"Zero" Trans Fats Does Not Mean "None"

"Zero" Trans Fats Does Not Mean "None"

After years of reading scary warnings about our fat intake, many of us prefer not to eat any trans fats in processed foods, but we certainly don’t want to exceed the recommended daily limit of 1.11 grams. Unfortunately, as Case Western Reserve University medical student Eric Brandt pointed out in the American Journal of Health Promotion, current FDA labeling prevents the consumer from identifying the true amount of trans fats in many food products.

Here’s the problem: current law requires listing fat content of greater than five grams per serving in one-gram increments; less than five grams in .5 increments; and lower than .5 grams as containing zero grams of fat. This means that if a product has .49 grams of trans fats per serving, the label can list the trans fat content as zero. So if we feast on a bag of chips or a box of cookies, we may unknowingly ingest large amounts of this unhealthy fat, putting ourselves at risk for coronary artery disease, diabetes, and sudden cardiac death. To put this in perspective, research shows that increasing daily trans fat consumption from 2 grams to 4.67 grams will increase our risk of cardiovascular disease by a whopping 30 percent.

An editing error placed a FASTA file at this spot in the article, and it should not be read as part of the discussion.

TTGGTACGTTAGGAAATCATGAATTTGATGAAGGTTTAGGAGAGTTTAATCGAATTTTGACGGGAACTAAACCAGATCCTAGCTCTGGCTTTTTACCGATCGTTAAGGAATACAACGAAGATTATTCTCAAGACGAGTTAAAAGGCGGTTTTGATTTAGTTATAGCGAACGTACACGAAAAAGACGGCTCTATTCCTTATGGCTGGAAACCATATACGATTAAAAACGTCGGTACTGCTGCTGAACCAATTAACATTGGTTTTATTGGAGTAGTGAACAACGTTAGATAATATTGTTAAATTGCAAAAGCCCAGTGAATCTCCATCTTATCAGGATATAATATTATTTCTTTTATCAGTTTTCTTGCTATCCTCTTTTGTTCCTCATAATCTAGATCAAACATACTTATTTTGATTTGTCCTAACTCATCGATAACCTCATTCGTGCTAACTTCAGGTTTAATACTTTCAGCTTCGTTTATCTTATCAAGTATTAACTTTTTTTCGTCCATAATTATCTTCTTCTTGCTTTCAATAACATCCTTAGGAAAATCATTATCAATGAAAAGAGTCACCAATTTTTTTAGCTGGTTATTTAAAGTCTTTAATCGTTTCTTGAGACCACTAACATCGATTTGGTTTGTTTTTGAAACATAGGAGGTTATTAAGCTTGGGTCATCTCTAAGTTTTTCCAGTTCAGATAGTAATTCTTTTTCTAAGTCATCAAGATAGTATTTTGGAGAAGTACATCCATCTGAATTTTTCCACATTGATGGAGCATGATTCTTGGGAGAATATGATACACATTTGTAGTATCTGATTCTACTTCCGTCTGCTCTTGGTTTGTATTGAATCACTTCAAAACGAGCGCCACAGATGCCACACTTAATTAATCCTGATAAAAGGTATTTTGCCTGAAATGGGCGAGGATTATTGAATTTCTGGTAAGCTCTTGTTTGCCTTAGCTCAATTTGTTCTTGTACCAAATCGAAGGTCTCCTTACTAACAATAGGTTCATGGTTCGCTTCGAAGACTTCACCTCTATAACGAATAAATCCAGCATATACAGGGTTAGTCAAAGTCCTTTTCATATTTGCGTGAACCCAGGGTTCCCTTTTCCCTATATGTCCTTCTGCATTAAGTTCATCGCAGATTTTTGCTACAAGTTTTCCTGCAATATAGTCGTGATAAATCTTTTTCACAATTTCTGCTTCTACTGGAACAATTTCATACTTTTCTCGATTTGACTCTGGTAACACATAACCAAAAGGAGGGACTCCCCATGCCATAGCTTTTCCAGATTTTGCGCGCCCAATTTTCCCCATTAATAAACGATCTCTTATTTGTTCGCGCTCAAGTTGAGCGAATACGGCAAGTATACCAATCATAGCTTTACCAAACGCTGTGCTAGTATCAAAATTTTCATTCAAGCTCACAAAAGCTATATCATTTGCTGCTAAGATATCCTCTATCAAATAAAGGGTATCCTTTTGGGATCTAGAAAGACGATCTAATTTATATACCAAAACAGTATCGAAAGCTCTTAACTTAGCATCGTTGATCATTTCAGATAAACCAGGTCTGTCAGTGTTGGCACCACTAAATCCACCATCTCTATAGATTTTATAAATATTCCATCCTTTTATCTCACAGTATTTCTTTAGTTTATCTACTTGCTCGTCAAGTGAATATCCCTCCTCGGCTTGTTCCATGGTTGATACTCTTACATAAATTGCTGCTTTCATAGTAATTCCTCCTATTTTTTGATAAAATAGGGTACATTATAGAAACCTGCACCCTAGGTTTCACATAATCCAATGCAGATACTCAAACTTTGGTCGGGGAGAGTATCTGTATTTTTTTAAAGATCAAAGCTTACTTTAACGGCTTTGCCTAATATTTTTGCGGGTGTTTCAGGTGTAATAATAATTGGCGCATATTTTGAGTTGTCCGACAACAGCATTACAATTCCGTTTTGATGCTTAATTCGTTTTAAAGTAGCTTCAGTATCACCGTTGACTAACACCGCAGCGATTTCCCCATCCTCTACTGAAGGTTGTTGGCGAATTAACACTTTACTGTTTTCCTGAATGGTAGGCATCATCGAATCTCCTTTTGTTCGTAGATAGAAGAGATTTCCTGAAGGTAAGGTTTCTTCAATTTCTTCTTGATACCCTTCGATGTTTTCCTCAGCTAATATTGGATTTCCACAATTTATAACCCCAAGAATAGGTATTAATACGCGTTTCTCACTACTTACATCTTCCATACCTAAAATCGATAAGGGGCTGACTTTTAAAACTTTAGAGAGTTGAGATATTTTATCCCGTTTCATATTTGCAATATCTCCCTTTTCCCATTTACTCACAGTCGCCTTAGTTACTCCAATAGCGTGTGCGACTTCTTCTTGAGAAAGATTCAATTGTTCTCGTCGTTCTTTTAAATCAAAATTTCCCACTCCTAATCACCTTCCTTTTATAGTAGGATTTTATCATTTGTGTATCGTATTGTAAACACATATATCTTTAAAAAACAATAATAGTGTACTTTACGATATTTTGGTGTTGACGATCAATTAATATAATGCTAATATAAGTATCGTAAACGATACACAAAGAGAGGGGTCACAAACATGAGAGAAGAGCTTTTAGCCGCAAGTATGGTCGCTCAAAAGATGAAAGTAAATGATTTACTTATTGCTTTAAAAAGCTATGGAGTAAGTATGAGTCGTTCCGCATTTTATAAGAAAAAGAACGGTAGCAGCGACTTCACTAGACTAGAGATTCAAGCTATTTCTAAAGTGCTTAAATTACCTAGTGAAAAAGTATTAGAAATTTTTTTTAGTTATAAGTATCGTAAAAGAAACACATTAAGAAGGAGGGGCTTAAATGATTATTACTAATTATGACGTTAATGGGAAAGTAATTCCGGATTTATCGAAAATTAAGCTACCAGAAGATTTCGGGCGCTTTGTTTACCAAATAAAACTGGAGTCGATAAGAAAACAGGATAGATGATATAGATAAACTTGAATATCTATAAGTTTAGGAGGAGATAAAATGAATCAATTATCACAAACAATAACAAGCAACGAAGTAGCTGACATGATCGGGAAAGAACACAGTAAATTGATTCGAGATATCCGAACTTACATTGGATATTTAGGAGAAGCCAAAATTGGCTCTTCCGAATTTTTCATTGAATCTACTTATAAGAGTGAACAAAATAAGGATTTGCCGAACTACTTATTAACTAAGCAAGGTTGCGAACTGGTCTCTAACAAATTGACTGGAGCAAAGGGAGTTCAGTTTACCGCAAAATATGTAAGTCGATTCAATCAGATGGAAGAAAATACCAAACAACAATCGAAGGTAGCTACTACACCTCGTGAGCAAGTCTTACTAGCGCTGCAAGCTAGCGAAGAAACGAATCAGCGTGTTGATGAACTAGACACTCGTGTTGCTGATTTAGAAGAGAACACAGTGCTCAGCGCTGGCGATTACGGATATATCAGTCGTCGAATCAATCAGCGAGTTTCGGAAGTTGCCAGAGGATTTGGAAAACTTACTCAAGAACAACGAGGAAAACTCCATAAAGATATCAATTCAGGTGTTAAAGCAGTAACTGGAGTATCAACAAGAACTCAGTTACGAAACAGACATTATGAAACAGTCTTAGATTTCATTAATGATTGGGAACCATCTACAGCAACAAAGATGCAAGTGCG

The solution is obvious. The FDA needs to require accurate labeling of the amount of trans fats, no matter how small. In the meantime, our best bet is to limit our intake of processed foods... but we knew that already.

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